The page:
DN grads Travis and Michelle Stacey play first seasons in D-I baseball, D-II softball
In the summer of 2011, Travis and Michelle Stacey put in the hard work.
After walking on to the BYU baseball team following his Del Norte High School career, Travis Stacey, left, played in one game for the Cougars. Michelle Stacey, right, also a Del Norte High graduate, played nine games for Division II BYU-Hawaii this season. Submitted
The two siblings and Del Norte High School graduates were preparing for the next steps of their athletic careers, Travis as a freshman walking on to the Brigham Young University baseball team and Michelle in her junior season with Division II BYU-Hawaii softball after two years at College of the Redwoods.
They hit ground balls to each other in the backyard of their parents’ Crescent City home. They lifted weights in the garage. They worked together and leaned on each other for support.
“They’re very competitive against each other,” says Kris Stacey, Travis and Michelle’s mother.
The Staceys are unquestionably a baseball family. Bruce Stacey, the family patriarch and a correctional officer at Pelican Bay State Prison, taught his children the game at a young age and coached them in their Little League years. (Travis and Michelle’s older brother John spent a redshirt season at Butte Community College.)
What the kids came to learn was how much work was involved in achieving athletic goals.
“Travis would come home and hit balls off the tee after practice,” Kris Stacey says. “With Michelle, it was more in college than in high school. Once she went to the next level, she (put in more work).”
Travis and Michelle wanted to show their coaches that they belonged at the highest levels of college baseball and softball. They have done so this spring, and they have done so together.
‘I got a whole lot better’
Travis had a six-week tryout period to make the team, and he impressed right away.
“He played extremely hard,” Roberts recalls. “He’s big, tall. The way he swung the bat, there was opportunity there.
“He showed a lot of promise at the plate with the ability to use his hands. He outplayed (other walk-ons).”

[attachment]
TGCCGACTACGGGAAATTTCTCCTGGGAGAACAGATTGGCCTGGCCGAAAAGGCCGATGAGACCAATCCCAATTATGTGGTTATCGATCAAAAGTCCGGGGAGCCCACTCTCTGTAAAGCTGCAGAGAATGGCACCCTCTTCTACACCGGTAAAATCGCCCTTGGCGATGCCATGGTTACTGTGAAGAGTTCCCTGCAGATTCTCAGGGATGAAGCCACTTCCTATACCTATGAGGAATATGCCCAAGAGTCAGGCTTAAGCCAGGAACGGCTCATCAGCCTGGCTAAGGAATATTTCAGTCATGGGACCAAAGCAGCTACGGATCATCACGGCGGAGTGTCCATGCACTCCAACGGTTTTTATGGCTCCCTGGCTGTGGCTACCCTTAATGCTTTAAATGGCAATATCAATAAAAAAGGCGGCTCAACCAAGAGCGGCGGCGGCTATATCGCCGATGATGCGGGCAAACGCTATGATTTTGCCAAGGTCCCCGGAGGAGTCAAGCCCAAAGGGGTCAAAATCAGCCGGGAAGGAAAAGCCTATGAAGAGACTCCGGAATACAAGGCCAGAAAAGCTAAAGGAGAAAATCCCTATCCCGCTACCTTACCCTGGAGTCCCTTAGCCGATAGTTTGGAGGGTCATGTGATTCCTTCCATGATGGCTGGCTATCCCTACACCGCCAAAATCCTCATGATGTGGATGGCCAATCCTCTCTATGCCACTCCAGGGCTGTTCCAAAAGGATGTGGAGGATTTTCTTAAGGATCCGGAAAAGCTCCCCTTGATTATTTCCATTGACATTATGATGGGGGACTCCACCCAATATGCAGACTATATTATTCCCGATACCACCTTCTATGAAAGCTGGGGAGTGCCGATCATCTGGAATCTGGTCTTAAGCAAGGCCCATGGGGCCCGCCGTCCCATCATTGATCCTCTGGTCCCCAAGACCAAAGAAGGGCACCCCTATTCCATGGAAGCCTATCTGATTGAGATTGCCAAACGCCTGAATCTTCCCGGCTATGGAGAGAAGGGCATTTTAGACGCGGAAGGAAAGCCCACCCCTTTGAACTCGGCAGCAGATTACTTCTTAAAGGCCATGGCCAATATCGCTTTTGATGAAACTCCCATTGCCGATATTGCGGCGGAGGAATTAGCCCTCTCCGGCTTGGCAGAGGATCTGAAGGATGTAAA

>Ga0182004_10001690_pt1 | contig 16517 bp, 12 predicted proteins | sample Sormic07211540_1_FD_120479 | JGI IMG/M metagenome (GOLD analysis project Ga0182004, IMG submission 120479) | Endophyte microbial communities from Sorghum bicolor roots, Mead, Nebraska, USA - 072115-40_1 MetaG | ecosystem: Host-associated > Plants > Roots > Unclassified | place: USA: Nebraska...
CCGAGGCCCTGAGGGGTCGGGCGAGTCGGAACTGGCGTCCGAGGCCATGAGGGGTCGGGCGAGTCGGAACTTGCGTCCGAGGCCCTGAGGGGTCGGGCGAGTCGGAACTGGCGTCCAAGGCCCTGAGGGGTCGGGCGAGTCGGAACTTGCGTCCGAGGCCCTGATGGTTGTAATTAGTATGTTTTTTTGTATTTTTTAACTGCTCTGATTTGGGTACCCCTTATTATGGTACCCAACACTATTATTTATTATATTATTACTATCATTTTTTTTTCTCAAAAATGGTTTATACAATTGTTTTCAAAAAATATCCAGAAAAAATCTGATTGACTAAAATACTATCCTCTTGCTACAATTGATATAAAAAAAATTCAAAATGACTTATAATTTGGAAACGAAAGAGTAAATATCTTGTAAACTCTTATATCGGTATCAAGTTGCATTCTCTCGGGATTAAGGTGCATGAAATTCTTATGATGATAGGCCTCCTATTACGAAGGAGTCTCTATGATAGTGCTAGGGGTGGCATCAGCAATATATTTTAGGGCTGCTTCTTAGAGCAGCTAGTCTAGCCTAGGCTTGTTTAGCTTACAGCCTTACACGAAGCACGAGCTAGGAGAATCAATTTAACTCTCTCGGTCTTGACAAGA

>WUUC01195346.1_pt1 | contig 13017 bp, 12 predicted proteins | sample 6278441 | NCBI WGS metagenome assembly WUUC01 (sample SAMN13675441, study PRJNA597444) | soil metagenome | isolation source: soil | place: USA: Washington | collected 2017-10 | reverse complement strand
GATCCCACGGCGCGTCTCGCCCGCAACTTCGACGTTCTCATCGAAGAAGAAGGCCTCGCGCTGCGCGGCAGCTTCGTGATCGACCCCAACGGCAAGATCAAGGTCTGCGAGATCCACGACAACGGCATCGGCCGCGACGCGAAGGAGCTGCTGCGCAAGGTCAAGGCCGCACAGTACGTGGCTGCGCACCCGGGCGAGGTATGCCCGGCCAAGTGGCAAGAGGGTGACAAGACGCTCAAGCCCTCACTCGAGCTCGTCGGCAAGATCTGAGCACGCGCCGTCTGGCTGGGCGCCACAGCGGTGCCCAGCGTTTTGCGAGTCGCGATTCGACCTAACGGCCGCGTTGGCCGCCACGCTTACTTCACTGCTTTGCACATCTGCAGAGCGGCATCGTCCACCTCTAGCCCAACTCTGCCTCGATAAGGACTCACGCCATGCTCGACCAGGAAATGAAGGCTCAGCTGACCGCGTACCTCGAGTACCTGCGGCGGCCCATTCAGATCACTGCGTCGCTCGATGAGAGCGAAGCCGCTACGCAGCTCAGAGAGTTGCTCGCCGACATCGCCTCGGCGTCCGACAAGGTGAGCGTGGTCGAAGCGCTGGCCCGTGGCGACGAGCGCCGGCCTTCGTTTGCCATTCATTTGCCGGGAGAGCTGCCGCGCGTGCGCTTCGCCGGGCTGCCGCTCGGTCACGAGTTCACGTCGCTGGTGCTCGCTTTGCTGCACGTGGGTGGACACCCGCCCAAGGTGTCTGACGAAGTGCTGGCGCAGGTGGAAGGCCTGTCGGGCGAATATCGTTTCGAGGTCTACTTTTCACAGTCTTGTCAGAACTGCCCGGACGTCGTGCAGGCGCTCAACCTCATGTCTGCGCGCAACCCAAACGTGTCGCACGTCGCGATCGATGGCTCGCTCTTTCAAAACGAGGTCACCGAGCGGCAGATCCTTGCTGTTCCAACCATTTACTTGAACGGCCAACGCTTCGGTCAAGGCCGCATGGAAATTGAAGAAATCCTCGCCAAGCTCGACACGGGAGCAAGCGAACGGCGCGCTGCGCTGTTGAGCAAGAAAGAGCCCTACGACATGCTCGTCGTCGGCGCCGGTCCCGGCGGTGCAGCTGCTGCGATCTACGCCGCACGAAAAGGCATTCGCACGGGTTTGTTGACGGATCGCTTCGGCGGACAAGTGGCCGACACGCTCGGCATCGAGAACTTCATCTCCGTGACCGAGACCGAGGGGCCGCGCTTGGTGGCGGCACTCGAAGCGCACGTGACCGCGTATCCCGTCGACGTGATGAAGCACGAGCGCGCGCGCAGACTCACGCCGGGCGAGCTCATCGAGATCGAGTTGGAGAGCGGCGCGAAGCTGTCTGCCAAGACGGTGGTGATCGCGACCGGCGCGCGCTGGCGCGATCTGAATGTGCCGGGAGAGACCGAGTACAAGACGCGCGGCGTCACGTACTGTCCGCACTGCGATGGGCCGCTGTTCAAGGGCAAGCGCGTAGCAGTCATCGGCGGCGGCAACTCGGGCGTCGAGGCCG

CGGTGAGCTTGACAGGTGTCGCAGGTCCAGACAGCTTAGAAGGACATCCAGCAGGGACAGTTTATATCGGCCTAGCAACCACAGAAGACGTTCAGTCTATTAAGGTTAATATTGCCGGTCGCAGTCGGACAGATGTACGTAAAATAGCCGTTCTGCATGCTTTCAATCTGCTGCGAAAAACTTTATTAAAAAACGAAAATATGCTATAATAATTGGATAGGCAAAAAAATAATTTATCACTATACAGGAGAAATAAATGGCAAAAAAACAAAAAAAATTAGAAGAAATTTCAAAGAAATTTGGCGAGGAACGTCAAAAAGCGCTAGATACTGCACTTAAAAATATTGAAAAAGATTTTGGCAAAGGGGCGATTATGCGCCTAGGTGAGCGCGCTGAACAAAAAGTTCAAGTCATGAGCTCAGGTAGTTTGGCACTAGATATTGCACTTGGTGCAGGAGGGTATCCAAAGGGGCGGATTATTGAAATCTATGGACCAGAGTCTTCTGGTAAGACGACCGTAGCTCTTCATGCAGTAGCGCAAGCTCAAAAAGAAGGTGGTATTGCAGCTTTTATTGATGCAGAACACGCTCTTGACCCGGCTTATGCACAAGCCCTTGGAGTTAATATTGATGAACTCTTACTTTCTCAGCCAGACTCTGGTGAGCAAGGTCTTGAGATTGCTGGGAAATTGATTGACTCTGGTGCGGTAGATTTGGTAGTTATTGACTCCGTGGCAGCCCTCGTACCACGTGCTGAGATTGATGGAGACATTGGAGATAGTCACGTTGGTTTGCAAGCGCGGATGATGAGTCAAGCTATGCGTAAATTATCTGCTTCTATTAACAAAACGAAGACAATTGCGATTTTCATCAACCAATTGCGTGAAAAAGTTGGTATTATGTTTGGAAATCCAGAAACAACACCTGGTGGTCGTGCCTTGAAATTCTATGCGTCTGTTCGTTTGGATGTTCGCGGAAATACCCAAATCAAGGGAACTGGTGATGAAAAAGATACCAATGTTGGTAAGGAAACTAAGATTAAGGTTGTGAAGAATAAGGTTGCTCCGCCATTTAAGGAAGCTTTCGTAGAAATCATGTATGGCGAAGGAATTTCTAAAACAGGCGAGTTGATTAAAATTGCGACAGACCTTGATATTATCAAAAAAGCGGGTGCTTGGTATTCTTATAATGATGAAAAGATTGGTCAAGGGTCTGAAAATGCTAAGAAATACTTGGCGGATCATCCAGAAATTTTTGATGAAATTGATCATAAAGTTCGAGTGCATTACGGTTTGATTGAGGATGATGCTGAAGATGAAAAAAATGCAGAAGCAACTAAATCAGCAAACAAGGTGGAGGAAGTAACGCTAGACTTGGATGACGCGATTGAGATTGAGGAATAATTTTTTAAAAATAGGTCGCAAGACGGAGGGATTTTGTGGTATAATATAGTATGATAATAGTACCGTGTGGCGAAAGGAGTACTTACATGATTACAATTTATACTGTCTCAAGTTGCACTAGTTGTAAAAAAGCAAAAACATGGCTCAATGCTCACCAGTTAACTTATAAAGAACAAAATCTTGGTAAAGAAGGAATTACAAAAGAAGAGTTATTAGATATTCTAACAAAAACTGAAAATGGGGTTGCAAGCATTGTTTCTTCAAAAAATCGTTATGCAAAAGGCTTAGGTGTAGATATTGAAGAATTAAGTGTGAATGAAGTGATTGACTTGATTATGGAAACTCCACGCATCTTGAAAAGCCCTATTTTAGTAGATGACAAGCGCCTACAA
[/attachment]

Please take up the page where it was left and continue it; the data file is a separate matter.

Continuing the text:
Roberts also came away impressed at Travis’ physical shape — thanks to the summer workouts he and Michelle undertook together. “That was huge momentum,” Roberts says, coming into baseball’s fall camp.
Travis’ calling card at the Division I level is his ability to hit for power. With that frame of mind, Roberts and Cougars head coach Vance Law worked with Travis on maintaining a powerful, repeatable swing.
“I’ve grown tremendously,” Travis says. “I’ve always thought I was pretty good. I got a whole lot better playing with everyone.”
Walk-on players inevitably find playing time hard to come by. Travis did, and he was not deterred — he took mental notes from his teammates who did play regularly.
“Our guys love him (and) love being around him,” Roberts says.
Travis made a single appearance for the Cougars this season, on March 12 against Nebraska-Omaha. In his lone at-bat, he struck out looking. “I’d say it was a ball, but you can’t really argue with the ump,” he says. BYU won the game, 19-9.
As the season wound down, Travis and other walk-on players were informed that they would not be playing in the Cougars’ last games. Roberts says that Travis took that in stride while maintaining his level of commitment to the team.
“He was like, ‘I want to be here, I want to finish out the season,’” Roberts says. “He’s been really good at listening, knowing his role. Hopefully he’ll just keep that mentality up (in the future).”
In its first season of West Coast Conference baseball after conference reshuffling last year, BYU struggled down the stretch. The Cougars went 5-15 over their last 20 games, finishing with a 22-27 overall record and a 10-14 WCC record. BYU finished seventh in the nine-team conference and did not qualify for postseason play.
Travis keeps in close contact with Michelle, often calling her after games and on road trips to talk about baseball and life.
“I’m so proud of him,” Michelle says. “We were both told we couldn’t get to where we are. We’ve had a lot of adversity (to overcome) to get to where we are.”
Great place, tough season
Michelle had her heart set on BYU-Hawaii after playing her freshman year at College of the Redwoods. A visit to the campus in Laie, Hawaii, further sealed her decision.